Manufacturers of diesel engines for off-highway applications are making it known that they’re on the hunt for new business.

Diesel engine maker Deutz is stepping up efforts to win business from agricul­tural vehicle OEMs as part of a strategy to even out demand at its factories.

In its 2016 annual report, Deutz managers note that with ag equip­ment demand following a different economic cycle than the group’s other main segments — construction equipment and materials handling — expanding sales to farm machinery OEMs would help smooth manufac­turing demand.

Last year, at €176.5 million ($190 million), agricultural applications accounted for 14% of group net sales, which increased just 1% to €1.26 bil­lion ($1.36 billion). Materials handling accounted for 15% and construction equipment almost 28%. Automotive, stationary equipment, other applica­tions and service operations account­ed for the rest.

Despite a decline in retail sales of agricultural machinery in Europe, demand in the region for engines to power ag equipment increased 10.8% on a revenues basis last year and 7.7% in unit sales.

Having purchased large numbers of engines in 2014 ahead of emis­sions changes, OEM inventories are now running down and fresh stock is needed.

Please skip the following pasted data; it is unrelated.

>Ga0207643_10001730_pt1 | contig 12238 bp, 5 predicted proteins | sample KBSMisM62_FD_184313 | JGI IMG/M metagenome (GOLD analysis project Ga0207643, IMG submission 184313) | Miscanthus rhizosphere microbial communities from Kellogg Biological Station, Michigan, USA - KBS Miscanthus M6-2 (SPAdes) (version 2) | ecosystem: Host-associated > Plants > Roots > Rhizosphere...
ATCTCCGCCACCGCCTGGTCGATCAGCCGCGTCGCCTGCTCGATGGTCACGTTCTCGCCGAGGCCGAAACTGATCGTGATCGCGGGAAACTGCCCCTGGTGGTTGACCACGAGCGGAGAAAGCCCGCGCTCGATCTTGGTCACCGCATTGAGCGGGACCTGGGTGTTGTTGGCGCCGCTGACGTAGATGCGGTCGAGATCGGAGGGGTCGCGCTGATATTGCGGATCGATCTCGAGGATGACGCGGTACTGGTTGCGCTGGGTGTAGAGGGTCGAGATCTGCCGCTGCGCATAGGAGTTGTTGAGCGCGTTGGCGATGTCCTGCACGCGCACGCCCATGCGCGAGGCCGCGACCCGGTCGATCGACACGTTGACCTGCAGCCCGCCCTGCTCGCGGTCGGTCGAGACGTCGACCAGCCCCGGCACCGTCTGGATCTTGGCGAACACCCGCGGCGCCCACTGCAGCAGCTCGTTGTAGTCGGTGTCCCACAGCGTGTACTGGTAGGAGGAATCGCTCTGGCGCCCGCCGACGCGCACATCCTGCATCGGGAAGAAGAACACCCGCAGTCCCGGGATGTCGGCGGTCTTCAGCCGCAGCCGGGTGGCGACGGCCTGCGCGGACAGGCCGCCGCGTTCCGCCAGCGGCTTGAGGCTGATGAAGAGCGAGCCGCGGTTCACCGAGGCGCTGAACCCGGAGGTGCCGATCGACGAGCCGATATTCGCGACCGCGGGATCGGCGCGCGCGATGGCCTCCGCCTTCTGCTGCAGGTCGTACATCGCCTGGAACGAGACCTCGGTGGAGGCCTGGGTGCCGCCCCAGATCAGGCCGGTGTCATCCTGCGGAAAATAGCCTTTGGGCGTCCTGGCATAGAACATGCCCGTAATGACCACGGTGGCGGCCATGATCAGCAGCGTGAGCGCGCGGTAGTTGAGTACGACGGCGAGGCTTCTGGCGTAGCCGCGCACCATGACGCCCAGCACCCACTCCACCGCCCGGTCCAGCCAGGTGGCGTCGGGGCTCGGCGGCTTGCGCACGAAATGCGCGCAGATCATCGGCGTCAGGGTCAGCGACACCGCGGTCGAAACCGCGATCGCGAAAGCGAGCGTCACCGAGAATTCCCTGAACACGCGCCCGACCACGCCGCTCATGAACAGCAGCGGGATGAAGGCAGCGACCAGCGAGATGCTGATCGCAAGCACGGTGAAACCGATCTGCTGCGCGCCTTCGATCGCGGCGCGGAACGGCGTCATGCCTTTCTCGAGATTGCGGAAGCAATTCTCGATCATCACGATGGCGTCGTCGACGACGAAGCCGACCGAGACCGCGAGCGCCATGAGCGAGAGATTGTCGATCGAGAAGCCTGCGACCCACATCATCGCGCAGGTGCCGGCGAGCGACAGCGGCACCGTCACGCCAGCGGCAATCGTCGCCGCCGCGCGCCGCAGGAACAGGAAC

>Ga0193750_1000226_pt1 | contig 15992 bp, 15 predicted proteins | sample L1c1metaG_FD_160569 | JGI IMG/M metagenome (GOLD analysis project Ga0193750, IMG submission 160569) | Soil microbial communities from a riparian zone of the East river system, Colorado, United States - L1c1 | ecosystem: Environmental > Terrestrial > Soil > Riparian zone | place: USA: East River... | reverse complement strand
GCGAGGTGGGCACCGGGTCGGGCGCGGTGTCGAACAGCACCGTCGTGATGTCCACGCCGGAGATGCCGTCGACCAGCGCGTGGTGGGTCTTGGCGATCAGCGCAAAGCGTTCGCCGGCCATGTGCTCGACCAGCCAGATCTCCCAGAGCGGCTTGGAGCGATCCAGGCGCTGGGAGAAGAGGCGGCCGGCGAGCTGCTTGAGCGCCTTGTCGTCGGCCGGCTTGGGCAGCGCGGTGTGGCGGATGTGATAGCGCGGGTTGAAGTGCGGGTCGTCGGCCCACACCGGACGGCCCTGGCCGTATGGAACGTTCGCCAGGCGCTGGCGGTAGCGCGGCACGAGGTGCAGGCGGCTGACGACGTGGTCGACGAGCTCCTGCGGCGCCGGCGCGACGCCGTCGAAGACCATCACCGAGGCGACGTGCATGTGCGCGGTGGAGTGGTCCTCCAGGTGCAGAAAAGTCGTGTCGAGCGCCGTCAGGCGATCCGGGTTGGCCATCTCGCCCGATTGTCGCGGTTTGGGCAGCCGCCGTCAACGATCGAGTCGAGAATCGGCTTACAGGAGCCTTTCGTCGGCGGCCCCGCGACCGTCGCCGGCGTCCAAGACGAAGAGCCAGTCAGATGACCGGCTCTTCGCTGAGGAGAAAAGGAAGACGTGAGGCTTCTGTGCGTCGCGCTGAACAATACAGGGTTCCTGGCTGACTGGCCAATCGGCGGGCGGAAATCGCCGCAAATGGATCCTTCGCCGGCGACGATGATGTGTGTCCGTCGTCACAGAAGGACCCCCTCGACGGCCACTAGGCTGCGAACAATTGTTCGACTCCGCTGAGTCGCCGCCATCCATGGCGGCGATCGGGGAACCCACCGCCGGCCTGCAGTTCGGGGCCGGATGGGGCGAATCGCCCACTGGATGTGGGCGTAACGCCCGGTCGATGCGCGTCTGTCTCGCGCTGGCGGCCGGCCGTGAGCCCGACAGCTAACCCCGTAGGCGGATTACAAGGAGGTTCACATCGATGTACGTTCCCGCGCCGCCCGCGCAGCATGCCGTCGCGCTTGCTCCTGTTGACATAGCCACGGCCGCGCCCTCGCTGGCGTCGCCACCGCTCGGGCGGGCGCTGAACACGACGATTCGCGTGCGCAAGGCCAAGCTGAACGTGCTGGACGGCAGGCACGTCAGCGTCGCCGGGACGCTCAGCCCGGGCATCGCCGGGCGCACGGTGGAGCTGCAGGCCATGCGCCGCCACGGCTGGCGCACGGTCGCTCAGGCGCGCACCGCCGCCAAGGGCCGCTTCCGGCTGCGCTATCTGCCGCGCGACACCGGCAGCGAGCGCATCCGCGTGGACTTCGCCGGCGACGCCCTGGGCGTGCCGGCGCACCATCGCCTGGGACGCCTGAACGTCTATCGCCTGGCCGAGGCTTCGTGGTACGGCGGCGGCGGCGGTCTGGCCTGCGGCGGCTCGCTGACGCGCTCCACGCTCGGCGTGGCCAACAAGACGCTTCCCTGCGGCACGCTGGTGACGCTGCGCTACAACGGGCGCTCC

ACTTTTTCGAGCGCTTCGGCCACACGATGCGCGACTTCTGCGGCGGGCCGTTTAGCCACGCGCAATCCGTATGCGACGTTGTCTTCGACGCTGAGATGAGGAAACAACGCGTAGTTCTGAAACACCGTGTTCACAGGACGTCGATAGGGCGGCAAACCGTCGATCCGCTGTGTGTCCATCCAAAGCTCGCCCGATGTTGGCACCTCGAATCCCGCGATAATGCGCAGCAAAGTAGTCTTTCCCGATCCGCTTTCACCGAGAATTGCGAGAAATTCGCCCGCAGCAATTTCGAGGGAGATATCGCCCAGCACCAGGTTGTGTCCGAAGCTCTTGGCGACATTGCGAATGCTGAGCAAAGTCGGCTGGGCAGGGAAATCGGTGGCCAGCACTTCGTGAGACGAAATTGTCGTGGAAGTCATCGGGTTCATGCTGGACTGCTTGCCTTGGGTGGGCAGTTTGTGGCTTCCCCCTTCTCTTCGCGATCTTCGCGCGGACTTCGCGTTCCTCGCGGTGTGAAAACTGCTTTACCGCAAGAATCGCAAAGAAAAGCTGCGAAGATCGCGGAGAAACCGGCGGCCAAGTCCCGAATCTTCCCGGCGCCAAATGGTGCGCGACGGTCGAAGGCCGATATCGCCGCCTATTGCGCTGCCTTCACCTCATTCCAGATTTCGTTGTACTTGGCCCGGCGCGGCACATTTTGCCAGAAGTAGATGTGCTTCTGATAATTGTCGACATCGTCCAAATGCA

Last year, that helped push up total revenues from customers in EMEA (Europe, Africa, Middle East) by 3.3% while, in contrast, they fell 13% in North America.

At 17,173 units, Deutz sold more than 1,200 additional engines for agri­cultural applications last year than in 2015. More than 87% of those were of 8 liters capacity or less produced by the company’s Compact Engines unit to power tractors, wheeled loaders, telehandlers and diet feeders.

Construction equipment giant Doosan Infracore is making headway with OEM orders for compact off-highway vehicle engines as it aims to increase annual sales from the 37,000 units shipped in 2015 to 100,000 units in 2020.

Doosan Infracore’s engines busi­ness unit has started supplying Daedong, the South Korean maker of Kioti brand tractors with the high-spec 3.4-liter D34 4 cylinder engine in a deal expected to total 6,300 units over 5 years. In addition to the cur­rent contract, Daedong has reportedly said it will prioritize Doosan when­ever it needs an electronic engine of 3 liters or more.

Doosan is already supplying fellow South Korean tractor manufacturer Tong Yang Moolsan (TYM) and antic­ipates a similar arrangement with Kukje Machinery, the Branson-brand tractor maker that TYM acquired last year.

Doosan’s Bobcat compact equip­ment product line was the first recip­ient of the new G2 engine family, which also encompasses a 2.4 liter off-highway unit. The engines are pro­duced in a dedicated facility opened less than 5 years ago.

The D34 used in larger models of Bobcat skid steer and tracked loaders is EPA Tier 4 Final emissions compli­ant without using a diesel particulate filter (DPF). The D34 has recently been introduced to Bobcat’s latest generation telescopic loader line built in France — and also distributed as a Massey Ferguson product in select­ed markets — including the V519 VersaHandler, which Bobcat refers to as a telescopic tool carrier, recently launched in North America. With out­puts of 75, 100 and 130 horsepower, the Doosan engine replaces Deutz engines of similar power.